40 Interesting Facts About Fiji

Last updated on November 14th, 2017

When choosing a getaway to a beautiful Pacific island, Fiji should immediately come to mind. The Fiji Republic is actually not just one beautiful island but an archipelago of some 333 islands and over 500 islets. Only 110 of them are inhabited and all of them are beautiful combinations of volcanic mountain ranges, rainforests and gorgeous sandy beaches. Read on to discover some interesting facts about Fiji that will have you reaching for your suitcase to pack for a visit.

Facts about tourism in Fiji

#1. Fiji’s main sources of foreign exchange are sugar exports and its thriving tourist industry, which along with its abundance of minerals, fish, and forests, gives it one of the most developed economies in the Pacific.

#2. The first word in the native Fijian language you’ll need to learn is Bula, which means “hello”, because you will hear it everywhere. These friendly people will also greet you in English, which almost all of the population speaks as well.

#3. Those who enjoy outdoor adventures will find great walks and hikes in the Sigatoka Sand Dunes National Park, the sandy Natadola Beach, or the Lavana Coastal walk from the beach to the waterfall. There are also several zip line opportunities available.

Flag of Fiji

Flag of Fiji
Flag of Fiji. Image credit – CIA

#4. Hire a boat to spend the day on the water diving in the Great Astrolabe Reef coral reefs and snorkling along the beaches.

#5. Take the kids to the Big Bula Water Park or hike to one of the waterfalls or caves on the islands.

#6. Be sure to visit the Kula Eco Park where you can feed young sea turtles and hold iguanas and young snakes. Don’t be afraid to handle them; there are no venomous snakes in the Fiji Islands.

#7. Accommodations range from luxury hotels on the beach to hostels for backpackers that run an economical $8 to $15 per night.

#8. Fire walking originated on the islands around 500 years ago but today the ceremony is usually practiced as cultural shows that appeal to tourists.

#9. Visit the Garden of the Sleeping Giant to see the orchids or experience the Sabeto Hot Springs and Mud Pool in Nadi.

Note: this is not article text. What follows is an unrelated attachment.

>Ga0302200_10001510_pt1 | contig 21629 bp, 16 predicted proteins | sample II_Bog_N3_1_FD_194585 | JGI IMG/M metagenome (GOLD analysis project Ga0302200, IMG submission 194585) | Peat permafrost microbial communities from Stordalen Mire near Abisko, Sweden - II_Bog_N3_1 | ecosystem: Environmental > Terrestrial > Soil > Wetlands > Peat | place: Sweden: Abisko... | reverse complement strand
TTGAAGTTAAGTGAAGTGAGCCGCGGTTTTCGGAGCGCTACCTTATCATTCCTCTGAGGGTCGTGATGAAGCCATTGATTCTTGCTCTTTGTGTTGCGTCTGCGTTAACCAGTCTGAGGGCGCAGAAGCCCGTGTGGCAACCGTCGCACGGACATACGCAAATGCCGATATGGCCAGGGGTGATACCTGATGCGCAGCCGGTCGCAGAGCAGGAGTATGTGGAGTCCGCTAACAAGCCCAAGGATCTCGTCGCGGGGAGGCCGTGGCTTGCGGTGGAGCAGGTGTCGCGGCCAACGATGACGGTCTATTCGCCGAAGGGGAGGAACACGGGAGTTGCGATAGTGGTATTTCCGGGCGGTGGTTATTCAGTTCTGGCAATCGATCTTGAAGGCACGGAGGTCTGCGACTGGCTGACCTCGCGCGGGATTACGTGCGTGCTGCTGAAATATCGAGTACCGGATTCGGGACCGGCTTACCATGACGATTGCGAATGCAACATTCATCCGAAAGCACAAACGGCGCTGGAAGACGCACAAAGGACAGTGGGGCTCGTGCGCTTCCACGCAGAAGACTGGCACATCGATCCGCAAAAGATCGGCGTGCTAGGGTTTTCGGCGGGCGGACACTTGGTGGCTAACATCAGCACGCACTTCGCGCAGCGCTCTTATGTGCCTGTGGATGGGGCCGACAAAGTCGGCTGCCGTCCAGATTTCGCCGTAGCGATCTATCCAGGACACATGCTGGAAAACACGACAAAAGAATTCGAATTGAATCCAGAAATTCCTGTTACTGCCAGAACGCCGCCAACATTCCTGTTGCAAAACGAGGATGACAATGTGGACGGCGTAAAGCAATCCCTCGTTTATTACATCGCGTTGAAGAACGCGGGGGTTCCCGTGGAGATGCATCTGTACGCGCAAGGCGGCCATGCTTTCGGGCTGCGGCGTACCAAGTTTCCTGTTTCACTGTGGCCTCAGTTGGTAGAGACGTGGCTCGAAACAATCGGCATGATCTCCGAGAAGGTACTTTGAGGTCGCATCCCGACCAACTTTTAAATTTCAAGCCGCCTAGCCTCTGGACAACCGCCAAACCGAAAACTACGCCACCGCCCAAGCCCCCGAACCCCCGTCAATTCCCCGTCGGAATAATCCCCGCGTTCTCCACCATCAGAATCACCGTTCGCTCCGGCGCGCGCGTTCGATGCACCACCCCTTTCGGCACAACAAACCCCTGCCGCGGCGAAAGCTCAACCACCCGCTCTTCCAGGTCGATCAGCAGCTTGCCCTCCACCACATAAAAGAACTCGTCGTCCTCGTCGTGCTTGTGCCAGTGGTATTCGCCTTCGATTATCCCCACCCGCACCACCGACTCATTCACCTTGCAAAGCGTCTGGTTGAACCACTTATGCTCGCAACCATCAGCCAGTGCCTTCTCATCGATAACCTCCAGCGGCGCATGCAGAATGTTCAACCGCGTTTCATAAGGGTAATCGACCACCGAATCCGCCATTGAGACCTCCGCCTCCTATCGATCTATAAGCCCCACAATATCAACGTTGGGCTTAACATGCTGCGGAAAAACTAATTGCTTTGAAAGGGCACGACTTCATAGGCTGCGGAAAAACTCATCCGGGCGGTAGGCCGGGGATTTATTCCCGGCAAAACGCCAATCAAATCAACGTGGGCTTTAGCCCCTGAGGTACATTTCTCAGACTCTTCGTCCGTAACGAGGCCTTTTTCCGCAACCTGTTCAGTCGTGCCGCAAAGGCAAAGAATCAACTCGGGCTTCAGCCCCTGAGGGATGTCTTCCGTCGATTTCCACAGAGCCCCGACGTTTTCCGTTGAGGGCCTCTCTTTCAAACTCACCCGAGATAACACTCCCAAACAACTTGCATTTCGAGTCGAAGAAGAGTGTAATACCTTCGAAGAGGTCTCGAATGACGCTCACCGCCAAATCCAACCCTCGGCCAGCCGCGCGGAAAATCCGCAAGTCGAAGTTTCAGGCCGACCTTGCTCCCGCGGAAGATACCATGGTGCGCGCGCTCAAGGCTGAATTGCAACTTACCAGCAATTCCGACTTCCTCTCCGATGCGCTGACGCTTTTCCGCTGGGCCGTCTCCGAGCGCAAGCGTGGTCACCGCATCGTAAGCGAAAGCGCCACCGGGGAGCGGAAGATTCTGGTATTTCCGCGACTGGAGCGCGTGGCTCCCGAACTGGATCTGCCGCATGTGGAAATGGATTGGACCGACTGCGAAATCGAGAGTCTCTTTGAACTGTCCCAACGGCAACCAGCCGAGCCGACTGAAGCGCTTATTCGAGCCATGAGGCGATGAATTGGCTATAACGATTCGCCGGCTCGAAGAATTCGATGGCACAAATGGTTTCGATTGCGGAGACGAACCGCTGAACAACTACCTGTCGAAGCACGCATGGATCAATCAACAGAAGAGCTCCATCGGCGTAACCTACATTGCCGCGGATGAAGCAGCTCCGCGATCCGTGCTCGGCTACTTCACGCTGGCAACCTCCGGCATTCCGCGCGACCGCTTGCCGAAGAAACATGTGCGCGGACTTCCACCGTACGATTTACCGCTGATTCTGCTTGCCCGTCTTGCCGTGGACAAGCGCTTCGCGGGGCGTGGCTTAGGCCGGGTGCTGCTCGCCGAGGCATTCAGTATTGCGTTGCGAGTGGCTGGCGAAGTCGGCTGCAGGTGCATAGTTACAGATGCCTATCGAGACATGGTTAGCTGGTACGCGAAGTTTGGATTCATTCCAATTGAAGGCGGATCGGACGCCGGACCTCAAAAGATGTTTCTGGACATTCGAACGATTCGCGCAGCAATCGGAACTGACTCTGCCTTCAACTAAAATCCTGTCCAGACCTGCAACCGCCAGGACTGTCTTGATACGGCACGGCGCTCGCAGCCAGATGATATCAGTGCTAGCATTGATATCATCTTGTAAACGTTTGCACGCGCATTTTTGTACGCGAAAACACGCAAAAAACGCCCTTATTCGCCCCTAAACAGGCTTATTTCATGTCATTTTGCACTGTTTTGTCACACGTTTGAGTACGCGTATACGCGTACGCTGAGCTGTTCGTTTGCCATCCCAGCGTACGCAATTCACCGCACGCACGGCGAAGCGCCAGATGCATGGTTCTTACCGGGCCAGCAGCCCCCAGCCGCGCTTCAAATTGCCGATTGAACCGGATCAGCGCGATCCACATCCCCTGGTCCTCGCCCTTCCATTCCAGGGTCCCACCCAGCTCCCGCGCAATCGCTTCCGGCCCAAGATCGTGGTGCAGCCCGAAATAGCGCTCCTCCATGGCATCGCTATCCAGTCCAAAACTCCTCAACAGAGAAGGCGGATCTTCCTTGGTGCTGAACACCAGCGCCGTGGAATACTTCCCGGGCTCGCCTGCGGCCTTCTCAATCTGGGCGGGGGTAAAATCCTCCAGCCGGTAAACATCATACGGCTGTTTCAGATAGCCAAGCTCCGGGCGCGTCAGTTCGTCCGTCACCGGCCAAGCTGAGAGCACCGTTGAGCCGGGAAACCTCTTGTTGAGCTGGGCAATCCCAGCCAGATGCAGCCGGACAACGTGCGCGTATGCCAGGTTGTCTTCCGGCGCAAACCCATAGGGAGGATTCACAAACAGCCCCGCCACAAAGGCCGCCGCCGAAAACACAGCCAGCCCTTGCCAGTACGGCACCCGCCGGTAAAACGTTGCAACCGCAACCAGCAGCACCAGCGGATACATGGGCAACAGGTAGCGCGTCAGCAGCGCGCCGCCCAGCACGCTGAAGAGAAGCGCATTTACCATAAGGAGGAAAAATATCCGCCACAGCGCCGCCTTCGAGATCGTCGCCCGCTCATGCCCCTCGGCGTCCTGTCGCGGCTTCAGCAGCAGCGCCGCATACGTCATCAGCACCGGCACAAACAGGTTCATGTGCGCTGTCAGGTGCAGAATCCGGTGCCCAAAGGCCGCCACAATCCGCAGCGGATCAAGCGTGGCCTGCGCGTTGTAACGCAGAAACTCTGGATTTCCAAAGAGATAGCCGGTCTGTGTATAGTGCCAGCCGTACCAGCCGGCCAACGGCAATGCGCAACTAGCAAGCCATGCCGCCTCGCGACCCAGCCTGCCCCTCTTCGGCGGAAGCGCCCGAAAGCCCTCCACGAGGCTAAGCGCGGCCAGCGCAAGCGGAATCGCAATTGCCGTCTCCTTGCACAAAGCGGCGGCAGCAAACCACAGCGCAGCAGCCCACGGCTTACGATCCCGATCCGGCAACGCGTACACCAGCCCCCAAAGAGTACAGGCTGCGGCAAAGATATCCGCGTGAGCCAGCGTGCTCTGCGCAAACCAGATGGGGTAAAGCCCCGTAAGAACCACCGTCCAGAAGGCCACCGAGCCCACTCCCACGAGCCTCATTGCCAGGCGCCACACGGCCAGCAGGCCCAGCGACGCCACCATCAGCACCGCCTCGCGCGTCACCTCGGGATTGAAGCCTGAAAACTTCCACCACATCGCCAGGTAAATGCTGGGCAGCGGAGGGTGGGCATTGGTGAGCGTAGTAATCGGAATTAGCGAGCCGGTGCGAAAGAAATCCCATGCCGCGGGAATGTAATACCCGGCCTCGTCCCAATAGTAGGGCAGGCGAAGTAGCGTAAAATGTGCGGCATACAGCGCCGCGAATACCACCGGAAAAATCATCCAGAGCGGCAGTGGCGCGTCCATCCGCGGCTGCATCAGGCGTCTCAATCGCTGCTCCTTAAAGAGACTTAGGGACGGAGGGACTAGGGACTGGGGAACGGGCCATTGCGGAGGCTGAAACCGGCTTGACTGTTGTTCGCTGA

#10. Fijian girls learn how to craft pottery as well as weave baskets and mats while boys learn to carve kava bowls, war clubs, spears, and the always-popular wooden forks that are sold to tourists as relics of Fiji’s days of cannibalism.

Historical Facts of Fiji

#11. The original settlers of Fiji, who came to the islands over 5000 years ago, are now called the Lapita people but were originally Melanesians and Polynesians.

#12. Fiji’s first settlements were started by voyaging traders and the first Europeans to land and live among the native population were shipwrecked sailors.

#13. Fijians were formidable warriors who built some of the finest boats in the Pacific in their day and time. They called their home Viti but nearby island Tonga called it Fisi. Captain James Cook was the first to pronounce it as Fiji and his writings promulgated that name.

#14. Fijians were also fierce cannibals who were known for their practice of eating their enemies and making human sacrifices. The ferocity of their lifestyle deterred European sailors from going anywhere near their coastal waters. Fijians now regard those years as “na gauna ni tevoro” (the time of the devil).

#15. With the arrival of Christian missionaries, cannibalism began to wane. The last known victim was himself a missionary. Thomas Baker made the mistake of accidentally touching the head of the village chief, an insult tantamount to a declaration of war.

#16. The Dutch and British began to explore the islands in the 17th and 18th centuries. In 1874 the British subjugated Fiji as a colony and began the large scale cultivation of sugar cane there in the 1880s.

#17. In order not to interfere with the Fijians’ native way of life, contract labor from India was brought in to work in the sugar plantations. More than 60,000 indented workers arrived before the practice ended in 1920. Later these Indian transplants would lead to conflicts in the islands’ government.

#18. After 96 years of British rule, Fiji became independent in 1970 but remained part of the British Commonwealth.

#19. In 1987, a military dictatorship took over the country to prevent an Indian-dominated party from controlling the government. This triggered a larger exodus of Fijians of Indian origin from the country. Today the population is 40 percent Indian.

#20. Fiji continued to be controlled by one military coup after another until a democratic election was finally held in September of 2014.

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